13 Notification No. 9/2014

14 As stated under section 115AD(1) of the Tax Act

15 Section 196D prohibits deduction of tax at source from income payable to an FII by way of capital gains on transfer of securities

16 Under paragraph 201 of part B(XII) of the Budget, full text of the Budget 2014-15 available at (last visited on August 7, 2014)

17 Circular No. CIR/IMD/FIIC/6/2014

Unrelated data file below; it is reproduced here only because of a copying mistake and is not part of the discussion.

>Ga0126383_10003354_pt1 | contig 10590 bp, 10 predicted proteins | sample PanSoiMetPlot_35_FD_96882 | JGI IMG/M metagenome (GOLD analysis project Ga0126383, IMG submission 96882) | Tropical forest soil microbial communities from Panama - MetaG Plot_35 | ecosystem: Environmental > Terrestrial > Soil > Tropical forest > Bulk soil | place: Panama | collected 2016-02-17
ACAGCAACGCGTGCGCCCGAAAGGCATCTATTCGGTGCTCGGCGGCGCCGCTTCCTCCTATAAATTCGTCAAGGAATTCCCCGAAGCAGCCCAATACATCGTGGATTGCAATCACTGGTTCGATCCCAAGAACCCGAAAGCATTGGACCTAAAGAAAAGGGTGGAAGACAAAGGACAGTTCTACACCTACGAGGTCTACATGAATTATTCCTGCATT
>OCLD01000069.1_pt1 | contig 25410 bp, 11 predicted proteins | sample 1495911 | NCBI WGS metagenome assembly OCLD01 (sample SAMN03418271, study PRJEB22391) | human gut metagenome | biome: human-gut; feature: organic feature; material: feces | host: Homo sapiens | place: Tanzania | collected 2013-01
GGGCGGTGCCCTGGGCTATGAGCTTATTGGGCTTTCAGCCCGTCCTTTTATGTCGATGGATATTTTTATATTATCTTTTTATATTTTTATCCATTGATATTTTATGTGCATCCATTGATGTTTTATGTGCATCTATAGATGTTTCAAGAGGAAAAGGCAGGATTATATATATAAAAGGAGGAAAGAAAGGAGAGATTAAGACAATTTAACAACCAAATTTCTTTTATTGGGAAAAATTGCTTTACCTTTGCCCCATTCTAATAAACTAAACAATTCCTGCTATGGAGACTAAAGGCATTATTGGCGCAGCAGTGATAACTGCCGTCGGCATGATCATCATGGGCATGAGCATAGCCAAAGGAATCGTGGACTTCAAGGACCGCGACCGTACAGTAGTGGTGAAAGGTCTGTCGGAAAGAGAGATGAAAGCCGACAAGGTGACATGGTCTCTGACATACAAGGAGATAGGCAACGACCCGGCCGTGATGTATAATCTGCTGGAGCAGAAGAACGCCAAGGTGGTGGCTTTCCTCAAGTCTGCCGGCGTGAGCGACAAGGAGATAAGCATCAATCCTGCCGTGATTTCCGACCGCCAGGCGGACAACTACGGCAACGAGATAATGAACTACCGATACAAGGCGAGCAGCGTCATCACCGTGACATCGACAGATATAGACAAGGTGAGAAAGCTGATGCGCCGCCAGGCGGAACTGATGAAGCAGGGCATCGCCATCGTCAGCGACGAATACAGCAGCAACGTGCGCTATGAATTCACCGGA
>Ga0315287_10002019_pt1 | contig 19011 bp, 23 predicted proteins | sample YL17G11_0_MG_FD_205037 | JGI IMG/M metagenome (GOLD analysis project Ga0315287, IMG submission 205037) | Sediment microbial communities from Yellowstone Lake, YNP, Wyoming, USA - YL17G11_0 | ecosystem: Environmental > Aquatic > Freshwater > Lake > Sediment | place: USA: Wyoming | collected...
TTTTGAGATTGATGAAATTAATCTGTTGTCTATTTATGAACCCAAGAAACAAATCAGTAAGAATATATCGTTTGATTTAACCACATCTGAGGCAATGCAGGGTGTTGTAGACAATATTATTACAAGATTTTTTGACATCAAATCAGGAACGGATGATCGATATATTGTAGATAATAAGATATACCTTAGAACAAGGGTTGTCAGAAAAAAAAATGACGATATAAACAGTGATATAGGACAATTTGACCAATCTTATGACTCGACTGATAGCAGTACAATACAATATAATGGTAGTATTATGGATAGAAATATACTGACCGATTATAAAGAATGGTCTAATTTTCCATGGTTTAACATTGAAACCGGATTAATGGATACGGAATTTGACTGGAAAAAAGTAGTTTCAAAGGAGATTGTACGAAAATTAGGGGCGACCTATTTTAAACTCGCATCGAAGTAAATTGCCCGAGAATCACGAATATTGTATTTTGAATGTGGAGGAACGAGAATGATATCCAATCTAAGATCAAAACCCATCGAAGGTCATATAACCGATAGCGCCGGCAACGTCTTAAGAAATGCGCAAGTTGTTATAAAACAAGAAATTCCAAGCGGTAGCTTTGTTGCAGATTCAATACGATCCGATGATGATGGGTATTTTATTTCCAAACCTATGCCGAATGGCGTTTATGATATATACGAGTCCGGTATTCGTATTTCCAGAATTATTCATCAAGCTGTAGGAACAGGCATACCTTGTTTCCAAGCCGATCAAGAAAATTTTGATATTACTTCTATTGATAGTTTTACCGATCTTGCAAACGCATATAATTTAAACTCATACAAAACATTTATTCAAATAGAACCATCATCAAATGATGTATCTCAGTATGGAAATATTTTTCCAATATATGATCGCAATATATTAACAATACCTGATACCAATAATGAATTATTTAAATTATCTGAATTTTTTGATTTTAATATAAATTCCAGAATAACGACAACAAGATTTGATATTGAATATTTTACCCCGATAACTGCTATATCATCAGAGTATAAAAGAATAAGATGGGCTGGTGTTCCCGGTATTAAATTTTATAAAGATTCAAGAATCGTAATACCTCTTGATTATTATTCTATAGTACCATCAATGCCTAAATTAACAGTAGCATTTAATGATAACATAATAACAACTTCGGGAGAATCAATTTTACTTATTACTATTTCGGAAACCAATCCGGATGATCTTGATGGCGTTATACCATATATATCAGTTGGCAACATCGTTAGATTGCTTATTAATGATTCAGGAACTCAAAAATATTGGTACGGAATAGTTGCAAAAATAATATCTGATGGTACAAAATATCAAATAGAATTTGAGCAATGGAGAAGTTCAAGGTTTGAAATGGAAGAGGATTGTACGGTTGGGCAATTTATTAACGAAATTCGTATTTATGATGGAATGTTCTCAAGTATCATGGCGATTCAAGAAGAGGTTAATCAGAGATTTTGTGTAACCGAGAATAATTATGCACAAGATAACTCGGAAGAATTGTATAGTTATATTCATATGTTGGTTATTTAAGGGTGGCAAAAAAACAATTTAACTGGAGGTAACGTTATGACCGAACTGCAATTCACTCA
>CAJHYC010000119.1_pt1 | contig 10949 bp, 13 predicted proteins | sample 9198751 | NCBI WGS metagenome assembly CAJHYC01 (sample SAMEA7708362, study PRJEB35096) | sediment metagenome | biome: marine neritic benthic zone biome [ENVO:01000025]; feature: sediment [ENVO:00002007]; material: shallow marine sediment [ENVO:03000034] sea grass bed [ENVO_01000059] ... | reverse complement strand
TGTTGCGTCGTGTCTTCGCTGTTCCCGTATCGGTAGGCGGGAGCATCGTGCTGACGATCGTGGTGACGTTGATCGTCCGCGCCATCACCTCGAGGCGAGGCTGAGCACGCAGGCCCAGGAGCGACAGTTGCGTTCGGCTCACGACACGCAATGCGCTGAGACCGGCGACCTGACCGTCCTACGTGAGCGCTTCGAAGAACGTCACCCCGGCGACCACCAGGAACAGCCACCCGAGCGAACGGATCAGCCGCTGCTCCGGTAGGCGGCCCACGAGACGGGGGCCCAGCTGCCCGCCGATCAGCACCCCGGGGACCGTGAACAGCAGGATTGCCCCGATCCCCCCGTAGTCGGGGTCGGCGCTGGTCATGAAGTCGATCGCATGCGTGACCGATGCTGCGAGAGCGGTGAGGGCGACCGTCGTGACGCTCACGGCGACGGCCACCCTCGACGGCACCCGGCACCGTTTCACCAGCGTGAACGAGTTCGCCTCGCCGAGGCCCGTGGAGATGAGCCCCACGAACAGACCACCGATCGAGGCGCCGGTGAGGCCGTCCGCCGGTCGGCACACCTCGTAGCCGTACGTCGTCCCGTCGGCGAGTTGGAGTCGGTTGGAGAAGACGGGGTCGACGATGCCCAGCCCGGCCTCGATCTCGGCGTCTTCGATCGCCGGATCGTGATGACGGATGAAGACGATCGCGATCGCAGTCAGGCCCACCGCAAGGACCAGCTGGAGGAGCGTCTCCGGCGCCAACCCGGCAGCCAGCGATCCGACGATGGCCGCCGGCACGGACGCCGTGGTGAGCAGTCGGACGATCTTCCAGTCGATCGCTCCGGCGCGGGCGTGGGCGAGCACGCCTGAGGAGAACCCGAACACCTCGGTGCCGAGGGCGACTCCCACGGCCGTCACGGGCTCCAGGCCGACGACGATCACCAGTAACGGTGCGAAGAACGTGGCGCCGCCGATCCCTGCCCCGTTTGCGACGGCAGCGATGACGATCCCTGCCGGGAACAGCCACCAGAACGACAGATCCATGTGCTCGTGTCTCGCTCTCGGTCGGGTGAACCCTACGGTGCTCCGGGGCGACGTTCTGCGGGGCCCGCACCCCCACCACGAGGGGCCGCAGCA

18 Regulation 3(1) of the FPI Regulations allows existing FIIs and sub-accounts to operate till expiry of their registration with SEBI and QFIs can also operate for a period of 1 year after commencement of the regulations subject to them obtaining registration as a FPI earlier than the expiry of the registration or end of the 1 year period respectively

The content of this article is intended to provide a general guide to the subject matter. Specialist advice should be sought about your specific circumstances.